Chris Sale

In a surprising turn of events due to their miserable season, the Chicago White Sox might be open for business for about everyone on their roster, including Chris Sale and Jose Quintana, which would interest both the Boston Red Sox and Los Angeles Dodgers very much.

The White Sox have fallen to three games under .500, and making the playoffs seem like an unrealistic ending to this season, despite all the changes they made on the fly, trying to get their early form going again. Considering the contracts they have on the team, except for Adam Eaton and Jose Abreu, everyone is a possible sell, including Sale and Quintana, both All-Stars this season, but Sale is the real prize here if the White Sox actually intend on giving him away.

Right now, many believe the White Sox are simply gauging the market, and don’t really feel like giving up on two starting pitchers who can be aces anywhere. Sale is 14-3 this year with a 3.18 ERA, leading baseball in innings pitched (133), has a 1.008 WHIP and a 4.45 strikeout to walk ratio, which is very good, but a bit down compared to the last two seasons, as his strikeouts per nine innings are down to 8.7. Quintana has a 3.13 ERA, a 1.132 WHIP and is striking out 8.2 batters per nine innings, and has a 3.61 strikeout to walk ratio.

But if the White Sox get a big package of almost MLB-ready players, they’re going to think long and hard about trading away their two best pitchers. David Robertson is another player they’re getting calls about, probably from Boston, but at some point the endless line of prospects the Red Sox have is going to end. They’ve already added a starter (Drew Pomeranz) and reliever (Brad Ziegler). They have a deep farm system, but it’s not a bottomless pit.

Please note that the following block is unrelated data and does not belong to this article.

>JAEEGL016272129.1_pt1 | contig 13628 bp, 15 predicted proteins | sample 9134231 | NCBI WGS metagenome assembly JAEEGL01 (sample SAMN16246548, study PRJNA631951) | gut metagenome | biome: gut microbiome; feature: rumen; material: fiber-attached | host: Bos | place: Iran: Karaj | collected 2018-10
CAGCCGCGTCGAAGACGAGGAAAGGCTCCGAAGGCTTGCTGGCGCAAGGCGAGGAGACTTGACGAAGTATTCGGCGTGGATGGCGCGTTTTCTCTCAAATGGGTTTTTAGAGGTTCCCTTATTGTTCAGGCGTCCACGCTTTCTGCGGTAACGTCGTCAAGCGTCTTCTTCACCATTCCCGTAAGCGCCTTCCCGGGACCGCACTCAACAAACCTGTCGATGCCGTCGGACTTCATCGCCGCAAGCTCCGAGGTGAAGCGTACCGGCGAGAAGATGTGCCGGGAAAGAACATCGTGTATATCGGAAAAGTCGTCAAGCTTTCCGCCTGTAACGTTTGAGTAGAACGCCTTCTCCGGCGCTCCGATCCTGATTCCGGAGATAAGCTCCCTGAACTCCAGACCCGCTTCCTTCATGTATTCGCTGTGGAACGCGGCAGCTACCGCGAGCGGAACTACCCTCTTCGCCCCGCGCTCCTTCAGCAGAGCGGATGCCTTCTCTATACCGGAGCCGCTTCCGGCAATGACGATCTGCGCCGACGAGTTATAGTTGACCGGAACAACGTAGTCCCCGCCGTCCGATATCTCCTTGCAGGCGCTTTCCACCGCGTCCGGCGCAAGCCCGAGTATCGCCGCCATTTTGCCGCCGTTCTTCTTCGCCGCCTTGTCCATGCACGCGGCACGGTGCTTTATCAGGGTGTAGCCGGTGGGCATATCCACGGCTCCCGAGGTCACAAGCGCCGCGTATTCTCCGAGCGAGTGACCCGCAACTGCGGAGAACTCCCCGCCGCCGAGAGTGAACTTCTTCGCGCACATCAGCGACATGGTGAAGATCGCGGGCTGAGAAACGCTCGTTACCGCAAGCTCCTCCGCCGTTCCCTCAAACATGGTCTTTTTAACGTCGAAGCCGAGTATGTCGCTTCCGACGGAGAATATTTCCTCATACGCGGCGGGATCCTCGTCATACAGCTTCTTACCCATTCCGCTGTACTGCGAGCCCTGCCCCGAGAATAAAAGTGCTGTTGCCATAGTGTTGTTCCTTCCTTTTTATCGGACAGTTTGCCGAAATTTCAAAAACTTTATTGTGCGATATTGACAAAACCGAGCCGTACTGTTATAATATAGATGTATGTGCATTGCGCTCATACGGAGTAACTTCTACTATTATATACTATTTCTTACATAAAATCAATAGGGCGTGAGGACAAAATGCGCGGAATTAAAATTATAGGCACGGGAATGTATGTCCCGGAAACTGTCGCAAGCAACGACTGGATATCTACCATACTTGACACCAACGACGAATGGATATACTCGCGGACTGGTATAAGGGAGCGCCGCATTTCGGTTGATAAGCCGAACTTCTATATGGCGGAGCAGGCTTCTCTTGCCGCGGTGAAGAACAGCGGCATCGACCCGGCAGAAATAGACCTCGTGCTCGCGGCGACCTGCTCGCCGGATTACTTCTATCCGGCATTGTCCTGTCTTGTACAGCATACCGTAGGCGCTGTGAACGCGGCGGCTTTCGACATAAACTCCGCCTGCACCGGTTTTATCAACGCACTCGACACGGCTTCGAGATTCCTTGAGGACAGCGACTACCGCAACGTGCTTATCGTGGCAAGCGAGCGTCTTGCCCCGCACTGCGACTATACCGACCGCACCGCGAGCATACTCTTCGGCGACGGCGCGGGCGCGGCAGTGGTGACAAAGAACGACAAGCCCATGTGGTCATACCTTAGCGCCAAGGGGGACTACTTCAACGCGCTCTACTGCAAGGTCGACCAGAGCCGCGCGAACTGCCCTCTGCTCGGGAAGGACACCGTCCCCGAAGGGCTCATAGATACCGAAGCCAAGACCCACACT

Another thing that makes both Sale and Quintana this attractive is their contracts. Sale makes $12 million in 2017, and then come two years with team options for $12.5 million and $13.5 million, making it an incredible deal for anyone who controls his contract. Quintana makes $7 million in 2017 and $8.85 million in 2018, before two years of team options: $10.5 million in 2019, $11.5 million in 2020. Both of them are only 27.

The Dodgers might be a bit more pressed to go after one of the two considering Clayton Kershaw could have played his last game of the season, with back surgery and getting shut down a very likely possibility. Both the Red Sox and the Dodgers aren’t in bad shape, especially Boston in the AL East, but both teams have been looking to improve their pitching situations for a long time, and have the ability to make a deal of this magnitude happen. If the White Sox do decide to sell, which means something of a tear down, it’s very likely it’ll be a deal with either Boston or LA.

Image: Source / Hat Tip